With the coming of CCSS and the push towards reading more nonfiction, it is important this is done with thought as well. Sticking with a structured schedule such as this month is fiction and next month is nonfiction has several flaws. First of all, if all students of a grade are reading the same content at the same time, this requires a larger number of texts to be shared. Second, nonfiction reading works better when tied into other subject areas. Reading nonfiction out of context isn’t as effective as reading nonfiction with in context. Third, it prevents flexibility in scheduling. I see many fun ways to integrate nonfiction into a weekly schedule in addition to reading fiction. For example, reading websites, blogs, or newspapers about current events, content related to their fictional texts, or about other subjects. Finally, teachers like support and structure, but they are tired of being micromanaged. There are bigger battles to fight that are worth more than dictating which day a teacher is supposed to be reading fiction or nonfiction.
Here is a rough idea of how I think teachers should be held accountable and helped to stay organized. Each teacher needs a spreadsheet with all of the standards listed in rows down the left side. Each row then has numerous spots for teachers to check, date, etc. when and, perhaps, how that standard was met. This would allow more flexibility but still help with accountability. I can explain more clearly face-top-face than through writing.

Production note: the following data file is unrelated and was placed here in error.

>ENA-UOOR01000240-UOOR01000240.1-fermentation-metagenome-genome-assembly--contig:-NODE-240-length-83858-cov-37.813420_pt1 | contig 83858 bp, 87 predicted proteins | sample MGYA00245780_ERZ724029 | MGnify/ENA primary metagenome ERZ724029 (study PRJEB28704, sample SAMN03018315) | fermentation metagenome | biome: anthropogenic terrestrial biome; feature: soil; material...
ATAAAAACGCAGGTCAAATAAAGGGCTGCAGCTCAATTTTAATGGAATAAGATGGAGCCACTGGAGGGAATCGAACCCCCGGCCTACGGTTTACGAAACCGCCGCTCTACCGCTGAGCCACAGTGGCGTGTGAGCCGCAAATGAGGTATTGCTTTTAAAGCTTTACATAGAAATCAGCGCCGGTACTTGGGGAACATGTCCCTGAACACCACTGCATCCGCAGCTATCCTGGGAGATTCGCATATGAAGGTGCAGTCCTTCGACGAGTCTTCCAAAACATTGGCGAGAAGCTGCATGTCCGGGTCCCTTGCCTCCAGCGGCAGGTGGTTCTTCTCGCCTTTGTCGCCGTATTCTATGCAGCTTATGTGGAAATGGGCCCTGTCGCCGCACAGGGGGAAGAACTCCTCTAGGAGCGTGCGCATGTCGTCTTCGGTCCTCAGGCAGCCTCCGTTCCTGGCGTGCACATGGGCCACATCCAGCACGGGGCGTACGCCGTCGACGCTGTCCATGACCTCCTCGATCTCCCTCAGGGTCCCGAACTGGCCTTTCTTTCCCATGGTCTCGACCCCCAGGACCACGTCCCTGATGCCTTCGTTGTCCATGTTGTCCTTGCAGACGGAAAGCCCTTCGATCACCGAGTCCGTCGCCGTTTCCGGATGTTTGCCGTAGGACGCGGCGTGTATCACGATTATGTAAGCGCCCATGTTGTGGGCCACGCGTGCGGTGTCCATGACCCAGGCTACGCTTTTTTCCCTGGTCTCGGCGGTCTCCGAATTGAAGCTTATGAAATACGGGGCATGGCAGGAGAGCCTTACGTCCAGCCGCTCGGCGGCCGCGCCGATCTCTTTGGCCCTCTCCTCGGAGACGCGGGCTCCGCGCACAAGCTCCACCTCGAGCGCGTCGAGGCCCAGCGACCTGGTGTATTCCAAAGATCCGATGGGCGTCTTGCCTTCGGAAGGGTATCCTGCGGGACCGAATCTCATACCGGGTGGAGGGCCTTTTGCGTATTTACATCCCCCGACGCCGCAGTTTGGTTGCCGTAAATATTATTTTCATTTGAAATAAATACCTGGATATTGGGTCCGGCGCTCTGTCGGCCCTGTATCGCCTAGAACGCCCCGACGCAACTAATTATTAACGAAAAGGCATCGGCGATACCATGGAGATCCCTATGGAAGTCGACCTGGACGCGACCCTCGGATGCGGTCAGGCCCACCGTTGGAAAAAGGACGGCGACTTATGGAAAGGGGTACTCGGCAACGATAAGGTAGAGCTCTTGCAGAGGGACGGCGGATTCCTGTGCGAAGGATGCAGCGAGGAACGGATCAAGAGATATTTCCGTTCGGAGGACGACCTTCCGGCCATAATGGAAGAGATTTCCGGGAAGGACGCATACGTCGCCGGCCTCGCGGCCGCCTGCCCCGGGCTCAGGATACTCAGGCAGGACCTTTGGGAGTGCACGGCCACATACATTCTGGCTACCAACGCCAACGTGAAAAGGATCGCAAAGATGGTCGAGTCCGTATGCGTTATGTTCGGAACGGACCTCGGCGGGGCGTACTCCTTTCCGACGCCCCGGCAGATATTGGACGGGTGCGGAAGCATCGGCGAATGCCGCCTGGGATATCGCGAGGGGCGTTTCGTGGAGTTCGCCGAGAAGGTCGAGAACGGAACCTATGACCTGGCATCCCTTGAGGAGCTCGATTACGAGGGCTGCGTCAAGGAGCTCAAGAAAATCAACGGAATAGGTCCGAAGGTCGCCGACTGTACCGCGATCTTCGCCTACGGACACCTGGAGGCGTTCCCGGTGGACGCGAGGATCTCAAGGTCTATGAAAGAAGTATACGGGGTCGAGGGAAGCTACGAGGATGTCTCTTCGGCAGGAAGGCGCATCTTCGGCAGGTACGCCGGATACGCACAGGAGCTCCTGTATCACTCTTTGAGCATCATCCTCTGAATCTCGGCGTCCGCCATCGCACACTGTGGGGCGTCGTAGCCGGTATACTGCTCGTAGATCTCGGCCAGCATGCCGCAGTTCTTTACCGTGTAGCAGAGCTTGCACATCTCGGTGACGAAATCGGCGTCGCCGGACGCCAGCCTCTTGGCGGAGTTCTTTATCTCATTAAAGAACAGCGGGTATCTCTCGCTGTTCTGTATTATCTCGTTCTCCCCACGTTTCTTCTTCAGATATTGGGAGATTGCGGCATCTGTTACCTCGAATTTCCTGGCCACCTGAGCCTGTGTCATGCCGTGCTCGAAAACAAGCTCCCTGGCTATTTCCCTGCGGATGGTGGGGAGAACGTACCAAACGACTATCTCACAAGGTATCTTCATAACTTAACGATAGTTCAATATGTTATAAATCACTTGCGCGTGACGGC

Some of these changes may seem dramatic or drastic. That is because the changes that are needed need to be dramatic and drastic. We cannot continue down the same road and expect to come to a different location. We need the road less traveled. In the past we have tried to not make perfection the enemy of good, but we have only succeeded in making good enough the enemy of perfection. These changes need to be made, and they need to be made now. I believe these should be district wide changes, but at a minimum, they should be piloted by those who are willing. Good teachers became teachers because they wanted to be creative. They want to be effective. They want to be supported. But they don’t want to be micromanaged. If the administration truly felt confident in the staff, he or she would not feel the need to manage issues such as lesson plan format, daily schedule, sequence of units, etc. If what we value is test results, which it appears it is, then the measure of successful teaching would be successful test results. It is nearly impossible to measure the true effectiveness of a teacher when so much control is seceded by the teachers. We cannot hide behind the excuse of ineffective teachers. We need to do what is best for the students, which I have just listed above, and if there are teachers who cannot do this, then changes in personnel need to be made. A car company would not say they couldn’t build a car the way they wanted because their engineers weren’t good enough. They would find engineers who could design what was needed and desired. We should operate the same way.
In the book Drive by Daniel Pink (http://www.youtube.com/watch?v=AyRu7k70Jhc), he says that all great people are defined by one sentence. For example, Abraham Lincoln’s sentence is, “He preserved the Union and freed the slaves.” Every district needs a sentence, but we can better start by figuring out what our program or school’s sentence is. I propose our sentence to be, “Our school teaches with progressive concepts, stays ahead of the curve, and prepares successful 21st century learners.”
Who’s with me?